Q: How do we follow the caution of Joe Wilson by being careful not to overestimate the importance of our current activities and underestimate the importance of what we need to accomplish in the longer term?

A: Undergirding our plan is a renewed attention to financial sustainability. We know that with the many desires and needs of today, we risk the goal of staying highly relevant and vibrant in the future both to Rochester and to our next generation of family leaders if we do not balance today’s needs with tomorrow’s. For example, we have made changes to reduce organizational and administrative costs, allowing us to reinvest those savings to advance our mission. We have ended a program of discretionary grantmaking, while starting a program of impact investing. In the near term, this trajectory means a leaner budget for new charitable investments, but in the longer term, it means a larger and more stable pool of assets to draw from to support the most effective strategies for solving Rochester’s “great issues.”

For those who have been around Rochester a long time, the Wilson Foundation might feel like a mainstay–it will always be there to help important community initiatives. But each generation of a family must assess its raison d’etre, deciding whether to give of their time and talents in leadership. “Limited-life” foundations are on the rise, according to one study, with over 20% of family foundations planning to end their existence by granting out all assets within a certain period of years.[2] As a member of this community, I am personally thrilled that the Wilson Foundation’s current and incoming young leaders answered the lifespan question by committing to the “long run.”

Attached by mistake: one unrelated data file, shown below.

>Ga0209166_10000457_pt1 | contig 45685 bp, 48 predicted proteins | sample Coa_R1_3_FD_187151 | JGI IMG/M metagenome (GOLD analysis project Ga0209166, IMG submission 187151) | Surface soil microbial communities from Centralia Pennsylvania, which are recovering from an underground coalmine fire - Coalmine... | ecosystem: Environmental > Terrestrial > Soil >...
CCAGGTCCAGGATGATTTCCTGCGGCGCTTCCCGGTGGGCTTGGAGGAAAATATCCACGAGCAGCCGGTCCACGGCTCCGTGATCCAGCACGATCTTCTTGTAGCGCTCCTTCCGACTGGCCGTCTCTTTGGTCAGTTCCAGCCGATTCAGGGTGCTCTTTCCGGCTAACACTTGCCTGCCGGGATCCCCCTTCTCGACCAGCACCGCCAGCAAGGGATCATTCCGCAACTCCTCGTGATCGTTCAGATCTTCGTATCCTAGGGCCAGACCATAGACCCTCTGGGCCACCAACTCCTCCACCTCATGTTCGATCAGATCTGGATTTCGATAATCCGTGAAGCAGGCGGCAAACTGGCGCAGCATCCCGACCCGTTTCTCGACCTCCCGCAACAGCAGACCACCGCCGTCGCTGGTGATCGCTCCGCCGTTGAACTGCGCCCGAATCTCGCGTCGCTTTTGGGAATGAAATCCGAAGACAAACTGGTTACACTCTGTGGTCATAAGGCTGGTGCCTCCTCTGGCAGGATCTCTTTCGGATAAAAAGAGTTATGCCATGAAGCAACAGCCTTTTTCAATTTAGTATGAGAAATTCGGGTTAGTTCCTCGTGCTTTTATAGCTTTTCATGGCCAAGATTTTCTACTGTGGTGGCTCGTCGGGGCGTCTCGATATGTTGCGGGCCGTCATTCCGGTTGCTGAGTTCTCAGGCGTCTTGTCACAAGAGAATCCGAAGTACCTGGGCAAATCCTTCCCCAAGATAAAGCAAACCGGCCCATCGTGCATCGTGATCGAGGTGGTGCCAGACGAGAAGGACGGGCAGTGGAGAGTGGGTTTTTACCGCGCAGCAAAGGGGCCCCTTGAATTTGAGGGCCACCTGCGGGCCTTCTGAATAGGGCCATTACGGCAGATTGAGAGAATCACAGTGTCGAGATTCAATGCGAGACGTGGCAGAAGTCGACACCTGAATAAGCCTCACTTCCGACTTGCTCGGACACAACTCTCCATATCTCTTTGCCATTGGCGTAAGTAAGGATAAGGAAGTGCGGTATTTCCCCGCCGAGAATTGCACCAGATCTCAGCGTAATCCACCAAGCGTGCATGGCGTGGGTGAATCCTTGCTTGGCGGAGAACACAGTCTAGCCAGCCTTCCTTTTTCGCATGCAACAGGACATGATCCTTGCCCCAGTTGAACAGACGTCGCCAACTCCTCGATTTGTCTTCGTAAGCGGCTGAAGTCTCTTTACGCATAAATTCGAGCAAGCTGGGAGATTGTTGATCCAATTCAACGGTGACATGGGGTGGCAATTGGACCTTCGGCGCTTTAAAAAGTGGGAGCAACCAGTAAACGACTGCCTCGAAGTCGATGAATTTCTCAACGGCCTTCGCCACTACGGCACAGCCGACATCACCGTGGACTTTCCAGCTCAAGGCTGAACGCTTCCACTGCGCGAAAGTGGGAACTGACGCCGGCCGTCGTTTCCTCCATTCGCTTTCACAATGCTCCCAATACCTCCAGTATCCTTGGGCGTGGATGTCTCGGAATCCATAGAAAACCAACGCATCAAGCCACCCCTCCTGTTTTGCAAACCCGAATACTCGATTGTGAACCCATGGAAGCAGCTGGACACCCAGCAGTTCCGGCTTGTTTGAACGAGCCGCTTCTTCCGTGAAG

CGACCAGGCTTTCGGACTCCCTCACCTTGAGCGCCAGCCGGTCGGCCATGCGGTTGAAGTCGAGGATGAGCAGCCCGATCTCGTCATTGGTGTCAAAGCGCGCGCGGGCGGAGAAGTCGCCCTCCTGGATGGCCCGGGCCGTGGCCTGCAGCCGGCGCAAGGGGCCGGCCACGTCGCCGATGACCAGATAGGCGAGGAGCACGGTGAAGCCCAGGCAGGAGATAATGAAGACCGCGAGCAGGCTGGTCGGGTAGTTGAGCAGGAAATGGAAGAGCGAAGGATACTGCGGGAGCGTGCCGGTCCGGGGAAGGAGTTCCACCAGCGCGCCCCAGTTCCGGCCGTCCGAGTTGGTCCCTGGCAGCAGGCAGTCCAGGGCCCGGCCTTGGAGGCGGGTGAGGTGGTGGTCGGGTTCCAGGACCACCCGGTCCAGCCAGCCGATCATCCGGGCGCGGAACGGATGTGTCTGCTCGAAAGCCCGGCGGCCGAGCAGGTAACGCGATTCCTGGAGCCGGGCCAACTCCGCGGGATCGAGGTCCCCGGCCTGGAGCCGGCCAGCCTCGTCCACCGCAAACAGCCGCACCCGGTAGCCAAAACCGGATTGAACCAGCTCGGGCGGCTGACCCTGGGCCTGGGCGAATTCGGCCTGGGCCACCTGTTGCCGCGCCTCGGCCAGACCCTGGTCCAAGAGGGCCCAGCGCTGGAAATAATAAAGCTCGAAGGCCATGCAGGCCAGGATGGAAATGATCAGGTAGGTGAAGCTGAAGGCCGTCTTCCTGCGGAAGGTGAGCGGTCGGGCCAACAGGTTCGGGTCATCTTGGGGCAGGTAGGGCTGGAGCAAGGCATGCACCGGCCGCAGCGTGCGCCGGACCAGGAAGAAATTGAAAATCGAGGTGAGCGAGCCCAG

Some things are changing. To rise to the call of our future direction, and to achieve the most we can in the long run, our methods must change, with mission-based investing, operational efficiency, and data-driven decision-making leading the way. Our partners may see these methods at work in our communications, requests for proposals, and choices about where to invest Foundation resources.

Happily, some things never change: the respect, love, and service to the community instilled by our founders, and a deep admiration and respect for those who each day apply their minds, hearts, and hands to the work of solving the big problems in Rochester and making our region a great place to live for all.

As an incoming employee of the Wilson Foundation, I regard it as a privilege to speak periodically on behalf of this esteemed organization. Prior to joining and for many years, I advised small family foundations. The Wilson Foundation and its peers in our region were the ones to imitate if the founders wanted to create a legacy that passed the test of time. As to my new role, I pledge to work to further the Foundation’s goals with integrity and diligence to accomplish the most that we can, looking both at the needs of today and of the future.

Rachel Sherman
Wilson Foundation

[1] All quotes from Joseph C. Wilson are taken from Charles D. Ellis, Joe Wilson and the Creation of Xerox ch. 27 (Wiley 2006).

[2] Paul Sullivan, A New Generation Seeks to Give it All Away Now, N.Y. Times, Jan. 17, 2020.